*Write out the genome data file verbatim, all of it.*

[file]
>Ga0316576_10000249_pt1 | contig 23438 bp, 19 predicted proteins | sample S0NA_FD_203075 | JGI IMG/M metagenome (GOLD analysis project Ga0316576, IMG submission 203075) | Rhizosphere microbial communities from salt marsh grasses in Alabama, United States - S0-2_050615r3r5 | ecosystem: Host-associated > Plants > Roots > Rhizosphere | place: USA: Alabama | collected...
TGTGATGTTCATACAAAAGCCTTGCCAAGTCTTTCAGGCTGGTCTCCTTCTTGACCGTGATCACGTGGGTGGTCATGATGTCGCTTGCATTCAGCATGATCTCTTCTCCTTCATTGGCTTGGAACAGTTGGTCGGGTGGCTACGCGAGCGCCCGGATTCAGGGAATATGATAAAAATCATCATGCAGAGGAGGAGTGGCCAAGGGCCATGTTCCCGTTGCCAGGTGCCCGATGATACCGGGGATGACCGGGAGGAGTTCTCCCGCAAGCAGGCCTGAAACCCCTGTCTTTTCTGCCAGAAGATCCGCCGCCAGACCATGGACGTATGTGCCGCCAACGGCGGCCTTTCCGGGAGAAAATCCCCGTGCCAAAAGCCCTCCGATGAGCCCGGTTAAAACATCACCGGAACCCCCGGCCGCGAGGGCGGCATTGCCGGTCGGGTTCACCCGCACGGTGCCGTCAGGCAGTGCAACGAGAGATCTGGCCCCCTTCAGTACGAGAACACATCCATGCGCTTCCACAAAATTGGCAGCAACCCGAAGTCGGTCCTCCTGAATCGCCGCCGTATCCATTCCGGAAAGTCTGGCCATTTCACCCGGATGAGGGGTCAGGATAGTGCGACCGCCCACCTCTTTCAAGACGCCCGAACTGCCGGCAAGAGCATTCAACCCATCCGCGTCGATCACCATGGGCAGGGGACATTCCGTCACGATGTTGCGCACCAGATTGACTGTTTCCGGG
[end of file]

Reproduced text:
>Ga0316576_10000249_pt1 | contig 23438 bp, 19 predicted proteins | sample S0NA_FD_203075 | JGI IMG/M metagenome (GOLD analysis project Ga0316576, IMG submission 203075) | Rhizosphere microbial communities from salt marsh grasses in Alabama, United States - S0-2_050615r3r5 | ecosystem: Host-associated > Plants > Roots > Rhizosphere | place: USA: Alabama | collected...
TGTGATGTTCATACAAAAGCCTTGCCAAGTCTTTCAGGCTGGTCTCCTTCTTGACCGTGATCACGTGGGTGGTCATGATGTCGCTTGCATTCAGCATGATCTCTTCTCCTTCATTGGCTTGGAACAGTTGGTCGGGTGGCTACGCGAGCGCCCGGATTCAGGGAATATGATAAAAATCATCATGCAGAGGAGGAGTGGCCAAGGGCCATGTTCCCGTTGCCAGGTGCCCGATGATACCGGGGATGACCGGGAGGAGTTCTCCCGCAAGCAGGCCTGAAACCCCTGTCTTTTCTGCCAGAAGATCCGCCGCCAGACCATGGACGTATGTGCCGCCAACGGCGGCCTTTCCGGGAGAAAATCCCCGTGCCAAAAGCCCTCCGATGAGCCCGGTTAAAACATCACCGGAACCCCCGGCCGCGAGGGCGGCATTGCCGGTCGGGTTCACCCGCACGGTGCCGTCAGGCAGTGCAACGAGAGATCTGGCCCCCTTCAGTACGAGAACACATCCATGCGCTTCCACAAAATTGGCAGCAACCCGAAGTCGGTCCTCCTGAATCGCCGCCGTATCCATTCCGGAAAGTCTGGCCATTTCACCCGGATGAGGGGTCAGGATAGTGCGACCGCCCACCTCTTTCAAGACGCCCGAACTGCCGGCAAGAGCATTCAACCCATCCGCGTCGATCACCATGGGCAGGGGACATTCCGTCACGATGTTGCGCACCAGATTGACTGTTTCCGGG